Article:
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Congo: New Law on Rights of Indigenous Peoples

(Jan. 11, 2011) The Senate and the National Assembly of the Republic of the Congo (Brazzaville) passed a law on the rights of indigenous peoples on December 30, 2010. The legislation had the backing of the government and will become law as soon as it is signed by the President. It will be the first such law in Africa. (New Law to Protect Rights of Indigenous Peoples, ALL AFRICA.COM (Jan. 7, 2011),; New Congolese Law “Significant Step” for Indigenous Rights – UN Expert (Jan. 7, 2011), UN NEWS CENTRE,

James Anaya, the United Nations Special Rapporteur on the Rights of Indigenous Peoples, said of the groundbreaking legislation, “it provides an important example of a good practice in the region for the recognition and protection of the rights of indigenous peoples.” He also noted that, “[e]ffective implementation of the law will require a strong and concerted effort by government authorities at all levels, especially in light of the extreme circumstances of disadvantage that indigenous peoples in Congo still face.” (UN NEWS CENTRE, supra.)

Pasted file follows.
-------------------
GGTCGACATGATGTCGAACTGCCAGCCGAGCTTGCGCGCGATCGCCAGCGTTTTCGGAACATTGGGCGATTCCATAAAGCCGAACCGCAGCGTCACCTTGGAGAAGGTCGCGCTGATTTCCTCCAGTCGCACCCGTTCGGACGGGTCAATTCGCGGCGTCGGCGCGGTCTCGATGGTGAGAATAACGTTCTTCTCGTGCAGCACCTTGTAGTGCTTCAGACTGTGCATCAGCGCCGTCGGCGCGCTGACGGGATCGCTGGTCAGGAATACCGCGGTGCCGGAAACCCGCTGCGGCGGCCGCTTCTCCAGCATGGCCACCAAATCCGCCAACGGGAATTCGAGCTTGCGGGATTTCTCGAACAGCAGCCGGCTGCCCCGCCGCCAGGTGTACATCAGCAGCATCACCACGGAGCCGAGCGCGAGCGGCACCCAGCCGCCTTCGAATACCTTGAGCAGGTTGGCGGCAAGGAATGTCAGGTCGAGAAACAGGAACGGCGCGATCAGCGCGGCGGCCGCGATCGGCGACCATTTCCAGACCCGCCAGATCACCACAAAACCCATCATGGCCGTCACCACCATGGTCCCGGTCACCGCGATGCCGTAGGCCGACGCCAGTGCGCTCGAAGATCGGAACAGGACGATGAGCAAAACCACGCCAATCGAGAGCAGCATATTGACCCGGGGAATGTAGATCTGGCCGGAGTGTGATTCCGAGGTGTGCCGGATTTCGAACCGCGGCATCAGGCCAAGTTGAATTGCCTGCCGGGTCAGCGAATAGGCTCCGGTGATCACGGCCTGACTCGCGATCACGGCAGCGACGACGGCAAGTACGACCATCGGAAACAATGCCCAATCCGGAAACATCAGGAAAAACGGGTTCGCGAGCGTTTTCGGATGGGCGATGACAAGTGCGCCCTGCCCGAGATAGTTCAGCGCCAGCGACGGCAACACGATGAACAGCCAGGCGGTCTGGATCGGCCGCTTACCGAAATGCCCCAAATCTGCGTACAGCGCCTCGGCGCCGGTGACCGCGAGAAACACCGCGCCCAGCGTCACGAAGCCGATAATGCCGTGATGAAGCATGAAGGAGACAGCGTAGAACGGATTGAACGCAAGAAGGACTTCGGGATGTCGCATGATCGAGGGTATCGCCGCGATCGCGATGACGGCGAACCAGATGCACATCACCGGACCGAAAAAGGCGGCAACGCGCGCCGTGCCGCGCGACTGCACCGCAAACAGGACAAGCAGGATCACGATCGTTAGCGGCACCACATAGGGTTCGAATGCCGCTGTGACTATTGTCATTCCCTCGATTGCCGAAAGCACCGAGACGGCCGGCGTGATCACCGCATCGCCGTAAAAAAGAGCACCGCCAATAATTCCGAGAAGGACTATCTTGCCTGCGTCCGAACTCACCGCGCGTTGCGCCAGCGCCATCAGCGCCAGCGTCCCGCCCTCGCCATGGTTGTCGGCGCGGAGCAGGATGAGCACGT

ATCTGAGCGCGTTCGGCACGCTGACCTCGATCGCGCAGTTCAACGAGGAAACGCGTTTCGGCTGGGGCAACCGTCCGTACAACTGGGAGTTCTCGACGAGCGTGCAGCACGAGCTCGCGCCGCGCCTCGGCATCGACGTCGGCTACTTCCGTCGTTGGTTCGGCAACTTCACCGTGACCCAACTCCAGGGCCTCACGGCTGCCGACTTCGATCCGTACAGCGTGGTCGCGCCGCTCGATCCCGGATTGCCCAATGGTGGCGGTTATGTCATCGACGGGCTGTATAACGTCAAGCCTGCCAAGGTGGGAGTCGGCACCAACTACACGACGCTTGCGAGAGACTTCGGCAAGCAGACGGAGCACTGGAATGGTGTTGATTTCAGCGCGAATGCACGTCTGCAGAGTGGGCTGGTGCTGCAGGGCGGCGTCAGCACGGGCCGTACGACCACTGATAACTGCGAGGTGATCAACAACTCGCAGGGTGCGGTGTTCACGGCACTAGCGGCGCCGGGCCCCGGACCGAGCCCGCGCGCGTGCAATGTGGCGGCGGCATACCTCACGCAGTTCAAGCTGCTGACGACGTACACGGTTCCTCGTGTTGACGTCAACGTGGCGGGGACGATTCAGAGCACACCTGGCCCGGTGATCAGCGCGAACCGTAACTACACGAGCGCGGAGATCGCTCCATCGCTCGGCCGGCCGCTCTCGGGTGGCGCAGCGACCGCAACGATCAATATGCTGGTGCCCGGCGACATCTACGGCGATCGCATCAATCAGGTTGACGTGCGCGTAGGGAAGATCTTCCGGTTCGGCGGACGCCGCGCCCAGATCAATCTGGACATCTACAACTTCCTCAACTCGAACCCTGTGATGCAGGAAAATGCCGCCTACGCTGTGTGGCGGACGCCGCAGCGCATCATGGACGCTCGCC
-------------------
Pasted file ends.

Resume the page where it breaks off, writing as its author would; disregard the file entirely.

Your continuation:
The law has been in process for close to seven years. Jean Ganga, Chairman of the Association for the Protection and Promotion of Indigenous Peoples, welcomed the law, stating, “[w]e [have been] looking forward to the adoption of this law because we know it will change many things, especially with regard to our emancipation.” (ALLAFRICA.COM, supra.) Approximately ten percent of the population of the Congo is considered indigenous, including those known generally as pygmies, such as the Baaka, Mbendjele, Mikaya, Luma, Gyeli, Twa, and Babongo peoples. (UN NEWS CENTRE (Jan. 7, 2011), supra.) The indigenous have been existing on the margins of society, lacking access to education and health care. The law will grant equal access to schools and medical help to all Congolese. (ALLAFRICA.Com, supra.)

UNICEF, the United Nations organization most directly concerned with the lives of children, also praised the new legislation, particularly noting that Congo is an extremely poor country and that within it most indigenous people live below the poverty line. Seventy-five percent of the children of the indigenous peoples do not have access to education, and 40 percent are chronically malnourished. (UNICEF Hails New Law on Rights for Indigenous Children in Republic of Congo, UN NEWS CENTRE (Dec. 31, 2010),